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A scientific staff member works in a secure laboratory, researching the coronavirus, at the Pasteur Institute in Dakar on February 3, 2020. (Photo:Seyllou / AFP / Getty images)

A scientific staff member works in a secure laboratory, researching the coronavirus, at the Pasteur Institute in Dakar on February 3, 2020. (Photo:Seyllou / AFP / Getty images)

Africa Is Relying on its Own Forces in Fight Against Covid-19

The African Union must, more than ever, reinforce the scientific cooperation among its member states in order to insure our common health sovereignty.

Aminata Touré

It is certainly too soon to draw some lessons on the effects of the Covid-19 pandemic, since it continues to dramatically affect significant segments of the world population and still remains a puzzle—an enigma—for the world scientific community.

Still, based on certain observations, we can make some preliminary remarks for the African continent.

The phenomenon of globalization, described by its advocates as cast-in stone, a sui-generis universal construct, is quickly turning into a self-encapsulation of nations states left to their own devices. Unseen in the recent history of humanity, this house of cards is on the verge of collapsing on a global scale.

The quasi-universal closing of borders, the massive repatriation of expatriates to their countries of origin, and the stoppage of nearly all international airline transportation around the globe today severely undermines the myth of a unified global village. That myth, brought by the dynamics of globalization and the inevitable centralizing mechanisms of world production and development, led to seemingly unstoppable trends of geo-spatial markets and trade mobilities.

But the sad reality is that Covid-19 has revealed a dark side of this dialectic of globalization. Beyond the celebrated allure of robustness, integration, and interdependency of its constituent part, we discover that globalization is genuinely devoid of those essential virtues of solidarity and subsidiarity. 

For more than a month, African countries have been obliged to remain confined withing their own borders.  They have had to stoutly explore their own sustainable responses to this global sanitary crisis, a crisis unforeseen just three months ago.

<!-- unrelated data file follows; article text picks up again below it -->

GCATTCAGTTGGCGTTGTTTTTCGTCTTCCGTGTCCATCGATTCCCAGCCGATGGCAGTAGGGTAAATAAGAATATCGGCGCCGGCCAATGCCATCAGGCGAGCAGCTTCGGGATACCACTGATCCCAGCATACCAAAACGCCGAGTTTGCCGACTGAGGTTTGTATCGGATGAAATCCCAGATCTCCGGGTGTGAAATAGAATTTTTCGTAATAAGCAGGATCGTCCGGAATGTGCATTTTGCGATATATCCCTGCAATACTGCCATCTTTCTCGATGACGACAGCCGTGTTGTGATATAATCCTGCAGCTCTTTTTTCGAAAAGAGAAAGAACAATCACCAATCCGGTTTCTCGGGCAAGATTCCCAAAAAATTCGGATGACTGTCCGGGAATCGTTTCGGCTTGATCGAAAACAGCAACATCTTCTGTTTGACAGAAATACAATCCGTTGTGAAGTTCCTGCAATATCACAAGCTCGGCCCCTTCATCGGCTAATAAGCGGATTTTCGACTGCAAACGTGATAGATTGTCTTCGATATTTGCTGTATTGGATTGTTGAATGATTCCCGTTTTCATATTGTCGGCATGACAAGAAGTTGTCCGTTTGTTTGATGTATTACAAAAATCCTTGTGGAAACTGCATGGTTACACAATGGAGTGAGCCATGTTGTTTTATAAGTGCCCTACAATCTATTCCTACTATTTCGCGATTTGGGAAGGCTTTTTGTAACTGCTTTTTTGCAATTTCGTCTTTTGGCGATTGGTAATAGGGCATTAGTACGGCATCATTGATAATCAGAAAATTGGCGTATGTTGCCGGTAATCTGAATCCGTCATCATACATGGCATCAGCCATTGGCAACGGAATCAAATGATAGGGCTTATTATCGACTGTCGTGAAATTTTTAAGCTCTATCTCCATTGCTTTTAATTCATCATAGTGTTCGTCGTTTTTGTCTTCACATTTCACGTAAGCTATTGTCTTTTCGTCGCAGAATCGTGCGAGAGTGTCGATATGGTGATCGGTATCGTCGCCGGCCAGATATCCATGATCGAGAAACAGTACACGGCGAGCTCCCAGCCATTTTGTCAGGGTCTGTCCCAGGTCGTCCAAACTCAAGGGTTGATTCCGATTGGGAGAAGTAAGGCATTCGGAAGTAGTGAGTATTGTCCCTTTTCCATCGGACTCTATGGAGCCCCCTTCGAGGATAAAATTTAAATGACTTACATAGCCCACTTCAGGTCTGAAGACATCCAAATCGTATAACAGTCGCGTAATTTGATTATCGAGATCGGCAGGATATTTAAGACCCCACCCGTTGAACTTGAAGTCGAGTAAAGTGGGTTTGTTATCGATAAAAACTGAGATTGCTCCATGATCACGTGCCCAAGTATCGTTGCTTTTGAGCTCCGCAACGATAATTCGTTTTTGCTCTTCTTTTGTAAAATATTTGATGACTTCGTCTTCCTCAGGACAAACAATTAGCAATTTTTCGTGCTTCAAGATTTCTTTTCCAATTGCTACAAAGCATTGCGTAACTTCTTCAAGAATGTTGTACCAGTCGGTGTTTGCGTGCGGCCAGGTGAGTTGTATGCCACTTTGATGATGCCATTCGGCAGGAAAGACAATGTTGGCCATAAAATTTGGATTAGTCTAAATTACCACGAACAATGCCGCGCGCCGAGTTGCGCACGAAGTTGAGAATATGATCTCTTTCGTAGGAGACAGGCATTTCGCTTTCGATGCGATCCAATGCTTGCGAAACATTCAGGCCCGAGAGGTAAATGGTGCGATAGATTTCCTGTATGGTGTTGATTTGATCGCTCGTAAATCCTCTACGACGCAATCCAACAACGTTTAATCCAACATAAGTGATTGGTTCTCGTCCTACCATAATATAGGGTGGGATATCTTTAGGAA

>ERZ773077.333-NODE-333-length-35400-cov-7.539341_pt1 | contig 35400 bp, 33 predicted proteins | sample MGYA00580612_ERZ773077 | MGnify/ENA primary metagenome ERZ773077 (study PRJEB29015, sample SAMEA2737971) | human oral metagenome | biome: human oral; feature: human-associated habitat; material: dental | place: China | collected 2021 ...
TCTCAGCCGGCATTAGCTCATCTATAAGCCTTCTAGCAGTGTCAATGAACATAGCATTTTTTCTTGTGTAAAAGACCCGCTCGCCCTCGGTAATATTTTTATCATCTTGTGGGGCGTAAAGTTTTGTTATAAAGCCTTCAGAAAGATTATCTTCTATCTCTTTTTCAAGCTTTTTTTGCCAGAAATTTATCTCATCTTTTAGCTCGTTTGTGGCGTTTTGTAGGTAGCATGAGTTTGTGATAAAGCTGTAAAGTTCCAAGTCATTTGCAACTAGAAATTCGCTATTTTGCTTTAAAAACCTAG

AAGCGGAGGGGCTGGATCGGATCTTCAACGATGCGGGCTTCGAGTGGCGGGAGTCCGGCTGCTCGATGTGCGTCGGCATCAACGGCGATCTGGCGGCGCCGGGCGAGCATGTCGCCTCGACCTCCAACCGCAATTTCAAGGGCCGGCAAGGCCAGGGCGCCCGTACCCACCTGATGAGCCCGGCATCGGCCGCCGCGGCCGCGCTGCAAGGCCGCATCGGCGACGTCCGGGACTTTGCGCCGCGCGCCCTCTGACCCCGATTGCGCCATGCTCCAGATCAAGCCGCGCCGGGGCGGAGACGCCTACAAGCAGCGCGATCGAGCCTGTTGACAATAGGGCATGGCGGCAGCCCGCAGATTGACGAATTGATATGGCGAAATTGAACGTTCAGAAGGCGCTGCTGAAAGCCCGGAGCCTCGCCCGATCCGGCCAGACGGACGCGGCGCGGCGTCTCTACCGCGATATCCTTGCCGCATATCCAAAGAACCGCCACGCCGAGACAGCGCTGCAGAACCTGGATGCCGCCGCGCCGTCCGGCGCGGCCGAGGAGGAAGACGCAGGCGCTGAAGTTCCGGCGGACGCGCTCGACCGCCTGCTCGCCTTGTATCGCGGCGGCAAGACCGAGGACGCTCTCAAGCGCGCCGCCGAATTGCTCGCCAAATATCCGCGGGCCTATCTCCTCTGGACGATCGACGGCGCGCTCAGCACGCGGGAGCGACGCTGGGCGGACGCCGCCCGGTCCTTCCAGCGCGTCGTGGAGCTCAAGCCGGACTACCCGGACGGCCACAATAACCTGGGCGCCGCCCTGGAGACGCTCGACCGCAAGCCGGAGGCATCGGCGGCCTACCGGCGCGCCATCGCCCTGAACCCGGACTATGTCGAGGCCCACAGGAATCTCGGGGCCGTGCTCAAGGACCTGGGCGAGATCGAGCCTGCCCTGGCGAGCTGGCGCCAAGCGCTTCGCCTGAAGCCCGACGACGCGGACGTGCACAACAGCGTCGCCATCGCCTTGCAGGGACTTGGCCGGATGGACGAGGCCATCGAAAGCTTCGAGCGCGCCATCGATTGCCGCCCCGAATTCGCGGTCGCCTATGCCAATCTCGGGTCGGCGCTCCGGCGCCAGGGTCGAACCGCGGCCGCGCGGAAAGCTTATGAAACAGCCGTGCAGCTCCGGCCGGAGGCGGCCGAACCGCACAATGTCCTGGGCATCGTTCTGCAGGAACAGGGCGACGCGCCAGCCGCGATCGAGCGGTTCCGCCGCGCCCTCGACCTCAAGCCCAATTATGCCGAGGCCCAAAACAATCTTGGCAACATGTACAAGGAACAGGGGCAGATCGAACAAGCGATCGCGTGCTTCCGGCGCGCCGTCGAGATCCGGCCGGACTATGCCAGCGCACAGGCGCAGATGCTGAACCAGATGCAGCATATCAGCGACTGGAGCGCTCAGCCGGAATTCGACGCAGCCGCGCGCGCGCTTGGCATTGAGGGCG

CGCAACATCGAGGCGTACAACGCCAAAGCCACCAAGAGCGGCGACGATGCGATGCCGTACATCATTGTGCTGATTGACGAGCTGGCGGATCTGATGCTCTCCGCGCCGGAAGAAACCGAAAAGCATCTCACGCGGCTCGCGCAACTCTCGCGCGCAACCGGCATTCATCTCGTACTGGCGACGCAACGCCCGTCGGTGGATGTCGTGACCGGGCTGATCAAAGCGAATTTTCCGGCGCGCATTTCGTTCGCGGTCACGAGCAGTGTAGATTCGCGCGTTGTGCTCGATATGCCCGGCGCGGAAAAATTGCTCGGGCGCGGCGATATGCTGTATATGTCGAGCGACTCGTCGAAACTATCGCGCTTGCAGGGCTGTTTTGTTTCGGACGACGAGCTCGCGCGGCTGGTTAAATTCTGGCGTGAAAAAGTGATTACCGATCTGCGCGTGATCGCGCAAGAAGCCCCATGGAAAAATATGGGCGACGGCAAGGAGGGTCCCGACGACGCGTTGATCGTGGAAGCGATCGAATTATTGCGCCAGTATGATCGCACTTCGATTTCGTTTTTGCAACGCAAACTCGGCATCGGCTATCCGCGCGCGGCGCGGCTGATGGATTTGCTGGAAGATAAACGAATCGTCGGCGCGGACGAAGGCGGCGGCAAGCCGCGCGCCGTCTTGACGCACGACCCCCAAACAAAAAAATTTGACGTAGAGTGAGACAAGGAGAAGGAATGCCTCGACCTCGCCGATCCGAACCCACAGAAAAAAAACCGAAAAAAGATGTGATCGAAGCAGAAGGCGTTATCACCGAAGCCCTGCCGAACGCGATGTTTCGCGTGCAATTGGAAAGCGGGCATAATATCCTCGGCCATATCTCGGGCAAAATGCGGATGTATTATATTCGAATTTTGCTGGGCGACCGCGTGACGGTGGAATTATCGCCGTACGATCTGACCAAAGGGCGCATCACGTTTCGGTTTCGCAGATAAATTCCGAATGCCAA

African governments at different levels mobilized their resources and expertise, elaborate innovative strategies, and carry out bold and novel policies to contain the spread of the virus.  In this fashion they have eviscerated the afro-pessimist naysayers, who predicted an upcoming African cataclysm. 

The earlier apocalyptic forecast predicted for Africans during the first stages of the  AIDS pandemic did not gain traction with the reality of health in the continent. A swift and efficiently well-coordinated partnership between African governments and the international community cogently prioritized the fight against AIDS/HIV, despite daunting numerous development challenges which were confronted on a daily basis.

The same efforts allow African governments to handle major health crises efficiently. 

They significantly curtail maternal and child mortality rates, even though other pressing sanitary challenges remain to be dealt with.

It is important to acknowledge that when governments embark in solving pressing and major predicaments, successful management requires fostering a patriotic stance.  Only in this way can one bring about successful development.

An emphasis on patriotism nurtures and reinforces a climate of collective citizenship, a trust and approval of the political initiatives set in motion by the nations’ respective governments: this fosters social and political stability.